I am not going to go too hard on him, James S. Trefil, because he is such a fine author and I enjoy his work; but I must address an error that this physicist makes in one of his books, From Atoms to Quarks: An Introduction to the Strange World of Particle Physics (1980). (See my review of the book by clicking on this sentence.) I have chosen Trefil’s error for discussion, because he is a fine physicist, which makes for a good mark in proving a point, namely, that physics needs philosophy of physics to mind a number of problems that are not central to advancement of the science. These problems include the kind of conceptual one that will be mentioned —one that I hope other physicists do not err on— and conceptual problems in foundations, metaphysics, and so forth.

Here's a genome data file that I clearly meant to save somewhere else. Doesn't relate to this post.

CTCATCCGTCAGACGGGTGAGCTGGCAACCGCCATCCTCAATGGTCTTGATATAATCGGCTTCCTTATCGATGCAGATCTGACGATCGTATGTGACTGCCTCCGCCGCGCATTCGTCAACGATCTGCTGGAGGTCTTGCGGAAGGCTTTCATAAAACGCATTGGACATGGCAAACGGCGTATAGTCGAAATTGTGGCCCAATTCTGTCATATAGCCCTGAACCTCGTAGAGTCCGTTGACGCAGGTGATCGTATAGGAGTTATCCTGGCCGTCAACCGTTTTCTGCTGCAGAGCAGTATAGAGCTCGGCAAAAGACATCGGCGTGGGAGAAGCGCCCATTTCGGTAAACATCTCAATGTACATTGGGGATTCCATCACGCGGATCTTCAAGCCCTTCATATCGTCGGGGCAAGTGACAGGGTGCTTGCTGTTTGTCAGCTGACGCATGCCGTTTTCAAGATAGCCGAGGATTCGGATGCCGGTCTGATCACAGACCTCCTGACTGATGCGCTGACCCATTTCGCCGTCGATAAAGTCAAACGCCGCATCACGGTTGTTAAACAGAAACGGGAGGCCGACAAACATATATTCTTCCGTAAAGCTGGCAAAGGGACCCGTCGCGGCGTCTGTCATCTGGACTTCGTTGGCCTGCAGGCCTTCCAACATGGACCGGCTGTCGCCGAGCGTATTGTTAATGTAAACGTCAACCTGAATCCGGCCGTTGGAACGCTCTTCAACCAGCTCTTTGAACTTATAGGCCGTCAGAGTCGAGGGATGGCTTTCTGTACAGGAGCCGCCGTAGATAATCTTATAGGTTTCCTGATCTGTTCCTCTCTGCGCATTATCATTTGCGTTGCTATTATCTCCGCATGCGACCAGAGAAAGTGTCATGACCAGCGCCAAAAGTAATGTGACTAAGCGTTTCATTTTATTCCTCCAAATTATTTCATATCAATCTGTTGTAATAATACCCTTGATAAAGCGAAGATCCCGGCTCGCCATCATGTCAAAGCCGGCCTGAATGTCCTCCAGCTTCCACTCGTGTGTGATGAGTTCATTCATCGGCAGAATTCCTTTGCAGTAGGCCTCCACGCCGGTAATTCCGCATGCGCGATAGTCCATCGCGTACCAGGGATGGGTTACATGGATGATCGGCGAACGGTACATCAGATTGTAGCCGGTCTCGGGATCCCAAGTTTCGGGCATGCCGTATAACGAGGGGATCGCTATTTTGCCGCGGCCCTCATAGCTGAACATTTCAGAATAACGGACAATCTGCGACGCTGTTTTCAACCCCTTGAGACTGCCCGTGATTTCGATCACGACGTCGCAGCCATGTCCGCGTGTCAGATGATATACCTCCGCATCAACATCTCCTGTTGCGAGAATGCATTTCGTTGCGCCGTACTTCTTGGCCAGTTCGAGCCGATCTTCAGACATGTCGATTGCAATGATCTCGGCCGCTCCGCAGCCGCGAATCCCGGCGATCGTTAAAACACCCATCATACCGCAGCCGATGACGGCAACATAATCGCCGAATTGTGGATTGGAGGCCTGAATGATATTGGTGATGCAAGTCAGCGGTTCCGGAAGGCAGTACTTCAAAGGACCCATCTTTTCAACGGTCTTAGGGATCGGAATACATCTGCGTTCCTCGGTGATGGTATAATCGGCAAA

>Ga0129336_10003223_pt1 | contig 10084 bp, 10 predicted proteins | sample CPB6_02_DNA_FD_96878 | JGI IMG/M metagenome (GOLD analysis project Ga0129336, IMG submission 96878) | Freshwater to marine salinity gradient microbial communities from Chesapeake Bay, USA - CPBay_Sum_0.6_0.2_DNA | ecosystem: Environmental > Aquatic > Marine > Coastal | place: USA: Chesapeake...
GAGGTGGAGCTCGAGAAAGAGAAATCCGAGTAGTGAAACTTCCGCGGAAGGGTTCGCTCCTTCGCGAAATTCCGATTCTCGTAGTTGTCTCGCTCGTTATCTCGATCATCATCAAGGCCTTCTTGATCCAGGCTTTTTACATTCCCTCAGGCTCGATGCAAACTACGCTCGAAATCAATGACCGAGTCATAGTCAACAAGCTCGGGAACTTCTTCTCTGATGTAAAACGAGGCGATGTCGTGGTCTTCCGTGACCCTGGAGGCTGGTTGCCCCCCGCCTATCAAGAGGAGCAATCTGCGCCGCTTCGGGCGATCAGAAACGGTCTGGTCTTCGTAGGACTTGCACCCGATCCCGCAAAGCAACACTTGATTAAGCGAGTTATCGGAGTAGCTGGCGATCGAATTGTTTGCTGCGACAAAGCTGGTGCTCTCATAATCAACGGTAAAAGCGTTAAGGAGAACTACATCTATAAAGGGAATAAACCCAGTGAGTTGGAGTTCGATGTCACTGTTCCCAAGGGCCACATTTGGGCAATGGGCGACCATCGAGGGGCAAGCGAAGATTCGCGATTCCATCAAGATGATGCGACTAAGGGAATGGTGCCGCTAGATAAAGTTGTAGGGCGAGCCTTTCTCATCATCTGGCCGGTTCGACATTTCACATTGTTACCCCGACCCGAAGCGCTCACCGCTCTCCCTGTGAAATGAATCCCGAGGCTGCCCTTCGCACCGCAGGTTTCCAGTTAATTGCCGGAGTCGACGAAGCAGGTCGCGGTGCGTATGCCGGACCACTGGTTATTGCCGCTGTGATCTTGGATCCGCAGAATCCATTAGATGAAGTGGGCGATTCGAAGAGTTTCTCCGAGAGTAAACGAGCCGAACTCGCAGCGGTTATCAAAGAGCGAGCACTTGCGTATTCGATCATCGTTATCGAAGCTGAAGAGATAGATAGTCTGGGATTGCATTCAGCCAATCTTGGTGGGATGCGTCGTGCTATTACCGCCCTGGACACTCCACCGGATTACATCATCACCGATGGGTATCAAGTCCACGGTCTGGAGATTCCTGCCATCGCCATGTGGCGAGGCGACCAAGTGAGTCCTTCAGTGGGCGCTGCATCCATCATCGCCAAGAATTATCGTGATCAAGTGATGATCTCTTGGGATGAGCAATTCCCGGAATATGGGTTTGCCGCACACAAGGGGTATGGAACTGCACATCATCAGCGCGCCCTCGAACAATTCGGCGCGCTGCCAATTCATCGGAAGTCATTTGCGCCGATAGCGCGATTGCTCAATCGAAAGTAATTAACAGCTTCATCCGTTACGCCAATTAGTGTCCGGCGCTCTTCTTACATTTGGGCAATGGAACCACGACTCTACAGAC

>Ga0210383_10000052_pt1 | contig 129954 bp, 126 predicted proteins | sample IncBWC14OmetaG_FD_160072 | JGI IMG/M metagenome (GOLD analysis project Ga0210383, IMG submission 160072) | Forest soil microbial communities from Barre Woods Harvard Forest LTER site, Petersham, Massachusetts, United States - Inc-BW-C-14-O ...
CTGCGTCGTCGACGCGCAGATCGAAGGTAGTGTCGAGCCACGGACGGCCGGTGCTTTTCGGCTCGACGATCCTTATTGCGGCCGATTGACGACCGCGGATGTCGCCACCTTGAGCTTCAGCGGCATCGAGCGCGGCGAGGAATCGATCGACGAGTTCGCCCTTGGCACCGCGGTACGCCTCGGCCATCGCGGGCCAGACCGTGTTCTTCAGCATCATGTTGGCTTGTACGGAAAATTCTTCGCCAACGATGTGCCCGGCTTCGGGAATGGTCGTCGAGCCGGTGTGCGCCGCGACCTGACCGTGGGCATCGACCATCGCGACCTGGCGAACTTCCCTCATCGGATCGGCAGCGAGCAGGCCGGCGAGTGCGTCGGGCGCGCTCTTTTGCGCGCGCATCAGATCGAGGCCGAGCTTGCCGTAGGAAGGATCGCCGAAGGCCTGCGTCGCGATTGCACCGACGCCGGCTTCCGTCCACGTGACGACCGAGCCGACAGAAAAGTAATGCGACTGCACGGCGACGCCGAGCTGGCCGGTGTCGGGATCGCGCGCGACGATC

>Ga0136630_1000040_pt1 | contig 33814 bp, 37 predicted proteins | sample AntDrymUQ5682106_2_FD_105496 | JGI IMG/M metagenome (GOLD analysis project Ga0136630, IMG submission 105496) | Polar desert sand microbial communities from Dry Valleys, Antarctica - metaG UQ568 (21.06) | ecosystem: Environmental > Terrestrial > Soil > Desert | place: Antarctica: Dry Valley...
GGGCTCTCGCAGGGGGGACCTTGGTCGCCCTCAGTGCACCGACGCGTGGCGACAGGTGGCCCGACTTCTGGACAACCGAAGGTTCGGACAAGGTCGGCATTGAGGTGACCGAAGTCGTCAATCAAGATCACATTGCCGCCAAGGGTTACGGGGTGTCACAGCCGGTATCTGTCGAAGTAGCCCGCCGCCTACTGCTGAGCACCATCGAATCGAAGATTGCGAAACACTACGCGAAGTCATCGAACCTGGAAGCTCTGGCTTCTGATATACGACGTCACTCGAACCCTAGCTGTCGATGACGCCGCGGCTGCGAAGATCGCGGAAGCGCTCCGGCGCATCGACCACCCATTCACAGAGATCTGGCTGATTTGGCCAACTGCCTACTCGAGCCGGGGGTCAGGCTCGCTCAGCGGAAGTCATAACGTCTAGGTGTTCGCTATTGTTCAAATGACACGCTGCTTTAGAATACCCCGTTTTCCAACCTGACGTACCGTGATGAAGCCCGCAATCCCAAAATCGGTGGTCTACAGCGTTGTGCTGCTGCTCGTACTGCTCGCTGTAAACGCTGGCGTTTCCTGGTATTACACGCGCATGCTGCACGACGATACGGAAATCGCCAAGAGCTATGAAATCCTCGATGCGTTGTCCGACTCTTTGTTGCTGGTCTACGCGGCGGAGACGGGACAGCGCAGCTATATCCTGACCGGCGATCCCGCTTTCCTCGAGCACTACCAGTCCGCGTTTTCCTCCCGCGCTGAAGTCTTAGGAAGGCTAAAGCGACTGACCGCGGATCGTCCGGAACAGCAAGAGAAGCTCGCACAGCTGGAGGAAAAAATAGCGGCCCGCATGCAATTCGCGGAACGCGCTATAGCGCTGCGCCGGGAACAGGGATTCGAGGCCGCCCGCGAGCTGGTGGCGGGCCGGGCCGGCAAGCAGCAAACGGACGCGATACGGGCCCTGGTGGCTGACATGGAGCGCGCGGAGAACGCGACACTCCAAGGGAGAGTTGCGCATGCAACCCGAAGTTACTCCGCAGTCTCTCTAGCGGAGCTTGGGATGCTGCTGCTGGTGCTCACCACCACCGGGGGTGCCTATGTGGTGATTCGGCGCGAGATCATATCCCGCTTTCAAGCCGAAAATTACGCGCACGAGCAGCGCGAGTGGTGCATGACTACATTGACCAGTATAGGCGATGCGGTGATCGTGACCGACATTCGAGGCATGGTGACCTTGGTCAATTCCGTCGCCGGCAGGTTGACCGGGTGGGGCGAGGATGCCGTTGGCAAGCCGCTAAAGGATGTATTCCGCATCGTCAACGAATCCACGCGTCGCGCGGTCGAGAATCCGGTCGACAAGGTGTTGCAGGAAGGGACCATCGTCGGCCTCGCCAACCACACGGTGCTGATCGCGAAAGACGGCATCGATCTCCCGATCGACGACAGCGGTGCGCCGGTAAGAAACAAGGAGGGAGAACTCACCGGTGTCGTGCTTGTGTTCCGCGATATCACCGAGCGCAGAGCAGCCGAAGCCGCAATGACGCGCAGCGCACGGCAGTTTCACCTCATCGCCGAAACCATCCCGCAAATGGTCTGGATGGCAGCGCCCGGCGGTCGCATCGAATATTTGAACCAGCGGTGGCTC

In the abovementioned book, Trefil gives a list of three things that the Heisenberg Uncertainty Principle (Δx ∙ Δp ≥ ћ) does not imply, and begins his list with: “It does not imply that the particle’s position cannot be measured exactly” (emphasis in the original) (1980, pg. 46). That’s fine, right? Nope. The left half of the inequality, Δx Δp, must be greater than or equal to the constant h-bar (ћ), which is planck’s constant divided by 2π —a non-zero number. The problem, then, is that, if Trefil’s thought is that the change in momentum can tend toward infinity (Δp –> ∞) as the change in position is zero (Δx = 0), then he is mistaken; and I do believe that this is was his thinking. It is untenable, because this is to propose: Δx ∙ Δp = ∞ ∙ 0 = 0 ≥ ћ. I hope that all non-mathematicians are math-literate enough to see the problem. In fact, I used the terms “tend toward infinity” for a reason. Infinity is a concept, not a number, so there is a philosophical sense in which what I wrote doesn’t quite make sense (and another reason why Trefil’s assertion doesn’t quite make sense); but I have treated “∞” as any other number, which, when multiplied by zero has a product of zero, and zero is not greater than h-bar. So you know that there has been an error, when Trefil says, “There is nothing in the uncertainty principle that says that Δx cannot be zero” (1980, 46). Trefil attempts to justify his position by saying that we are unable to get information about the momentum of a particle when the position is precisely known, so the lack of information makes it okay that the position is precisely known. Ignoring (what is, at least, ostensibly) circular reasoning, just ask: Regardless of what Δp is, isn’t it going to be some real value? If Δp is going to have some real value, the above holds: 0 ∙ Δp = 0.